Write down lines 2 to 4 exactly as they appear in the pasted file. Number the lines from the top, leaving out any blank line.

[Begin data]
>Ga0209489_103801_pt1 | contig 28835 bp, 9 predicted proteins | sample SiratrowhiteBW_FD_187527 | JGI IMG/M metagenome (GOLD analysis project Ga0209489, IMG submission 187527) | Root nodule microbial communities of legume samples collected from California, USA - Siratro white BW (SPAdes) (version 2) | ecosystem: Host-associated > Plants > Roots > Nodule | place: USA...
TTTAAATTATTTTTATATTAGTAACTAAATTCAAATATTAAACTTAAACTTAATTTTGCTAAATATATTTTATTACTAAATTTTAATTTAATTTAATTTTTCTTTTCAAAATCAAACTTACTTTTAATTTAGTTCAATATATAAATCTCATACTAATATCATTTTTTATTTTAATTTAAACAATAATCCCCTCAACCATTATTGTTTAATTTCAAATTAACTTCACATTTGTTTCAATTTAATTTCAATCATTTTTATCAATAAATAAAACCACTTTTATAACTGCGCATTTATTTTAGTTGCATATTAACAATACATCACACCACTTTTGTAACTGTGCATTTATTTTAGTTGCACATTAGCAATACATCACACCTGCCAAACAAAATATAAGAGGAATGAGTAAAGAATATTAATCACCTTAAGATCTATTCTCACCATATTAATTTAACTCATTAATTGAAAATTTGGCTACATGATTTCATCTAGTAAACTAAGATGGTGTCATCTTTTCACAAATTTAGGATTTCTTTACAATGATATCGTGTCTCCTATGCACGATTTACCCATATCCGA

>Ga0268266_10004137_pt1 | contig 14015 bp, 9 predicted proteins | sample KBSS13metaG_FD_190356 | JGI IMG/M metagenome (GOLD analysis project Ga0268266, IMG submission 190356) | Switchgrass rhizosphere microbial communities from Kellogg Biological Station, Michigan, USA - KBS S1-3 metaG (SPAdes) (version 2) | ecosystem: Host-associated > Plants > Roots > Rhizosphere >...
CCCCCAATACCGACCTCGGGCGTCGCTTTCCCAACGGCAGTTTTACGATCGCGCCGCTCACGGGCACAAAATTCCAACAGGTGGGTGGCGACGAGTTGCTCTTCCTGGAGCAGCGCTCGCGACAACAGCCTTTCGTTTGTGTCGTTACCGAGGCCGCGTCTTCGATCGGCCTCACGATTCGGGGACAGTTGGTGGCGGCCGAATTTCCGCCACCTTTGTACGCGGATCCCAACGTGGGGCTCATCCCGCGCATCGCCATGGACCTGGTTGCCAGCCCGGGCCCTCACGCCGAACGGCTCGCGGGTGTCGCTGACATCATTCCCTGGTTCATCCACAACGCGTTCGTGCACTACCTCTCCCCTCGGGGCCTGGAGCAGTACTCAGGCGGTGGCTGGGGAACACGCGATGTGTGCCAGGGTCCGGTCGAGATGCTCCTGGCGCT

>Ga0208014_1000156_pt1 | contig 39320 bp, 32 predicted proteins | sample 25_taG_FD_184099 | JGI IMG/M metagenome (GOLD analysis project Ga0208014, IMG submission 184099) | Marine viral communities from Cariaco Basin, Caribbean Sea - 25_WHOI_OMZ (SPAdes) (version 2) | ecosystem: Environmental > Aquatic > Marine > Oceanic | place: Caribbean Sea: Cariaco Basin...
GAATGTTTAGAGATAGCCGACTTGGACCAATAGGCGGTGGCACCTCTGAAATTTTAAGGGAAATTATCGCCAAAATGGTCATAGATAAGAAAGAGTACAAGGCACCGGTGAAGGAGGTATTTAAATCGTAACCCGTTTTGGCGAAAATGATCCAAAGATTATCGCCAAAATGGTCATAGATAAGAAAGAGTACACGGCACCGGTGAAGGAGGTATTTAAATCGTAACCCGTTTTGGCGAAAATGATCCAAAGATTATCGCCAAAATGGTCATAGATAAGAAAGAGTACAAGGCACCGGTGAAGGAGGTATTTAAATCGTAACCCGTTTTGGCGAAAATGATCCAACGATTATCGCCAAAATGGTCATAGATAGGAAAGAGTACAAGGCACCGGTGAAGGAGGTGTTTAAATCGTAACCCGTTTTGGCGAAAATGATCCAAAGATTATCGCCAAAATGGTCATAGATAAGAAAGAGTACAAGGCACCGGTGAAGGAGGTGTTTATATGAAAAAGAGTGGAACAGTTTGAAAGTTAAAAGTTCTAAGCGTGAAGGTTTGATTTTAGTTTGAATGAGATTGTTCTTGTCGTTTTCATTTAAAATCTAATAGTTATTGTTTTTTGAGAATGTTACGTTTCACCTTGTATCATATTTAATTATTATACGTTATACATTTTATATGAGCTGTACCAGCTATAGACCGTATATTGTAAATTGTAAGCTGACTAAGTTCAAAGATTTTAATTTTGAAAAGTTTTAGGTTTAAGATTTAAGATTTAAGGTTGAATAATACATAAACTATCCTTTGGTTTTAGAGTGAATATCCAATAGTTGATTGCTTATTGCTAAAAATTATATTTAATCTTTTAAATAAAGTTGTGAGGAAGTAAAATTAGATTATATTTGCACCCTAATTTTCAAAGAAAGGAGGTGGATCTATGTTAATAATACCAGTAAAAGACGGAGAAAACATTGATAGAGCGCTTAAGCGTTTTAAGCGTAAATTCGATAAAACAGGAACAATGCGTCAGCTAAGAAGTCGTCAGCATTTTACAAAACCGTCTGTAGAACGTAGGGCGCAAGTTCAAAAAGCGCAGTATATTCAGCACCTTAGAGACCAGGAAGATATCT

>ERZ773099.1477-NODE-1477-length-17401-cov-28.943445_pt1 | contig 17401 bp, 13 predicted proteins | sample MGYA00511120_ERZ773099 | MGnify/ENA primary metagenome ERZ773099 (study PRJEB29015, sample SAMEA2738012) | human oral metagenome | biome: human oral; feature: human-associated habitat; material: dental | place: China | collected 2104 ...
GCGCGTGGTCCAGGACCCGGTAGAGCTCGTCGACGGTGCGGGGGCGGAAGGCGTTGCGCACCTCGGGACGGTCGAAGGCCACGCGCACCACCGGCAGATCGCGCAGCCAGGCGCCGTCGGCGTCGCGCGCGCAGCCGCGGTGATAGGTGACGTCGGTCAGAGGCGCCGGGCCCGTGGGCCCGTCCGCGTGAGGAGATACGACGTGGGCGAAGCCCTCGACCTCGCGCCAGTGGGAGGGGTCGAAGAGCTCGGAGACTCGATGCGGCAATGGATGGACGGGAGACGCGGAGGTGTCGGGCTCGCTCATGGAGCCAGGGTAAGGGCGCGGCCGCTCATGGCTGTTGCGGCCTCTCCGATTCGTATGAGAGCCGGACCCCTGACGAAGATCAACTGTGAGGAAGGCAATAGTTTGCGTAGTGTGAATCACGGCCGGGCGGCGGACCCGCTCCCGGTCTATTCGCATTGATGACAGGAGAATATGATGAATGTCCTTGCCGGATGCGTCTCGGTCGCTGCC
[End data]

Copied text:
TTTAAATTATTTTTATATTAGTAACTAAATTCAAATATTAAACTTAAACTTAATTTTGCTAAATATATTTTATTACTAAATTTTAATTTAATTTAATTTTTCTTTTCAAAATCAAACTTACTTTTAATTTAGTTCAATATATAAATCTCATACTAATATCATTTTTTATTTTAATTTAAACAATAATCCCCTCAACCATTATTGTTTAATTTCAAATTAACTTCACATTTGTTTCAATTTAATTTCAATCATTTTTATCAATAAATAAAACCACTTTTATAACTGCGCATTTATTTTAGTTGCATATTAACAATACATCACACCACTTTTGTAACTGTGCATTTATTTTAGTTGCACATTAGCAATACATCACACCTGCCAAACAAAATATAAGAGGAATGAGTAAAGAATATTAATCACCTTAAGATCTATTCTCACCATATTAATTTAACTCATTAATTGAAAATTTGGCTACATGATTTCATCTAGTAAACTAAGATGGTGTCATCTTTTCACAAATTTAGGATTTCTTTACAATGATATCGTGTCTCCTATGCACGATTTACCCATATCCGA

>Ga0268266_10004137_pt1 | contig 14015 bp, 9 predicted proteins | sample KBSS13metaG_FD_190356 | JGI IMG/M metagenome (GOLD analysis project Ga0268266, IMG submission 190356) | Switchgrass rhizosphere microbial communities from Kellogg Biological Station, Michigan, USA - KBS S1-3 metaG (SPAdes) (version 2) | ecosystem: Host-associated > Plants > Roots > Rhizosphere >...
CCCCCAATACCGACCTCGGGCGTCGCTTTCCCAACGGCAGTTTTACGATCGCGCCGCTCACGGGCACAAAATTCCAACAGGTGGGTGGCGACGAGTTGCTCTTCCTGGAGCAGCGCTCGCGACAACAGCCTTTCGTTTGTGTCGTTACCGAGGCCGCGTCTTCGATCGGCCTCACGATTCGGGGACAGTTGGTGGCGGCCGAATTTCCGCCACCTTTGTACGCGGATCCCAACGTGGGGCTCATCCCGCGCATCGCCATGGACCTGGTTGCCAGCCCGGGCCCTCACGCCGAACGGCTCGCGGGTGTCGCTGACATCATTCCCTGGTTCATCCACAACGCGTTCGTGCACTACCTCTCCCCTCGGGGCCTGGAGCAGTACTCAGGCGGTGGCTGGGGAACACGCGATGTGTGCCAGGGTCCGGTCGAGATGCTCCTGGCGCT